AILA Strongly Opposes Forced DNA Collection for Civil Detainees

Cite as "AILA InfoNet Doc. No. 08121164 (posted Dec. 11, 2008)"

FOR IMMEDIATE RELEASE:
Thursday, December 11, 2008
CONTACT:
George Tzamaras
202-507-7649
gtzamaras@aila.org

WASHINGTON, DC - The American Immigration Lawyers Association (AILA) today expressed grave concern about the issuance of a Department of Justice final rule, effective January 9, 2009, that will have serious implications for people who are detained on possible immigration violations by forcing them to submit their DNA to federal officials.

Charles H. Kuck, President of the American Immigration Lawyers Association stated, "The stunning overreach of this new rule raises serious constitutional and privacy concerns. It casts civilly detained immigrants as criminals, requiring them to submit to DNA testing even in cases where there is no suggestion of any criminal violation."

Prior to the finalization of this rule, the federal government was authorized to collect DNA samples only from persons convicted of felonies, violent crimes, aggravated sexual abuse, or serious military offenses. This rule expands that authority to require federal agencies to collect DNA samples from non-U.S. persons who are detained under the authority of the United States, among other provisions.

Recent high-profile cases of U.S. citizens mistakenly detained by immigration authorities highlight the likelihood that individuals who are lawfully present in the U.S. with no criminal history will be subjected under this new rule to DNA testing without their consent. The preface to the rule indicates that lawful permanent residents and U.S. citizens should be not subjected to DNA testing. However, the final rule contains no explicit protections to ensure these populations are excluded from its coverage. For example, the rule does not include any explicit protections or agency requirements regarding individuals detained while pursuing a claim to U.S. citizenship or residents detained pending a determination about their residency. Furthermore, the rule provides no recourse for individuals to remove their DNA from federal criminal databases even in cases where they have been wrongfully detained or may have even become citizens or proven their U.S. citizenship after being held in detention.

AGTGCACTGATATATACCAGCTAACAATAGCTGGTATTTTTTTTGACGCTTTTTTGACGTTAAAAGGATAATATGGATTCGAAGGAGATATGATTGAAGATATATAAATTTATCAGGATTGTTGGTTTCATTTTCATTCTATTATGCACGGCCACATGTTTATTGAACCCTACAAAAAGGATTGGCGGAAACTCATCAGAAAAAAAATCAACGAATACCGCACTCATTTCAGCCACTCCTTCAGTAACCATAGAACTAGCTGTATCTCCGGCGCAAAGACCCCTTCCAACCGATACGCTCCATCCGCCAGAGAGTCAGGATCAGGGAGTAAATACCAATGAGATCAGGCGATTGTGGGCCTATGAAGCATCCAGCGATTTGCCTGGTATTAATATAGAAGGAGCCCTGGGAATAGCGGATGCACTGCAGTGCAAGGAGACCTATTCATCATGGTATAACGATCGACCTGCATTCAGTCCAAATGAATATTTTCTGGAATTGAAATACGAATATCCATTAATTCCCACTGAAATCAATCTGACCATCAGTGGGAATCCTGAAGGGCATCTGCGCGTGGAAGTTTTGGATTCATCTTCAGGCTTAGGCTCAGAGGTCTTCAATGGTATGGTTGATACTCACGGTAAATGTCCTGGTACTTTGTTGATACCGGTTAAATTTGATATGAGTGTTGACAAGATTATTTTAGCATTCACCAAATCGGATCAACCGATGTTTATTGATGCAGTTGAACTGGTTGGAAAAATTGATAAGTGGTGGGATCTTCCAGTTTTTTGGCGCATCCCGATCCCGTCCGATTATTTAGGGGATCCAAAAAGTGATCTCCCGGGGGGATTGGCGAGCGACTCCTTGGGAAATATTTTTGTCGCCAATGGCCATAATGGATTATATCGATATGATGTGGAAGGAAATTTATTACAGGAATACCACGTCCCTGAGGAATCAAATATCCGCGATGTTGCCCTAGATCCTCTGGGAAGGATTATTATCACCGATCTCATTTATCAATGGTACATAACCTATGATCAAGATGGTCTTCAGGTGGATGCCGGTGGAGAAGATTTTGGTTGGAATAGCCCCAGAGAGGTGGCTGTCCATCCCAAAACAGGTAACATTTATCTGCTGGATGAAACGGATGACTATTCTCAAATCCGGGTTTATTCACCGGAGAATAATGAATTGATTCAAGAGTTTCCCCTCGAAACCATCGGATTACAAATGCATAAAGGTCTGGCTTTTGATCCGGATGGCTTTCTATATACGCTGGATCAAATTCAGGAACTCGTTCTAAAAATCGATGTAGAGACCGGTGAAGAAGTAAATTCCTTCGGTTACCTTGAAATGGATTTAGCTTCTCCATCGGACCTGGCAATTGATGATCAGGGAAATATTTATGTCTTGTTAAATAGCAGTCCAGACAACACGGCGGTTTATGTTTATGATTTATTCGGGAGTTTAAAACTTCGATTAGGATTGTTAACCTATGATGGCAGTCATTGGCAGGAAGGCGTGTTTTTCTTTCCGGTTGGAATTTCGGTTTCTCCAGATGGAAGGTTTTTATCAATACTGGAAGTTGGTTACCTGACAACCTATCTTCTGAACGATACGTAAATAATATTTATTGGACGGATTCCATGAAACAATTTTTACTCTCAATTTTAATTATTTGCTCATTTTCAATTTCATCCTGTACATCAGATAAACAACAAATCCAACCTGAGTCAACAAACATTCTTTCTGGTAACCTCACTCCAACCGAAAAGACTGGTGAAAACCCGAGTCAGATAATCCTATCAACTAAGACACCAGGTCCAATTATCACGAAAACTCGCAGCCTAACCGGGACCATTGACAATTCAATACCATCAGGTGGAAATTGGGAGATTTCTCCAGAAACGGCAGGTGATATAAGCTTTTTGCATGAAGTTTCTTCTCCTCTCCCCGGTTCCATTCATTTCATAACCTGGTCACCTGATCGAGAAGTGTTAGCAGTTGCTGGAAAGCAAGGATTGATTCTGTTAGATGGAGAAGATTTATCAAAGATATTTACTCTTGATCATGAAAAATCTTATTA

Kuck noted that "this rule is overbroad and continues the Administration's unwarranted and counterproductive trend of treating civil immigration detainees like convicted criminals."

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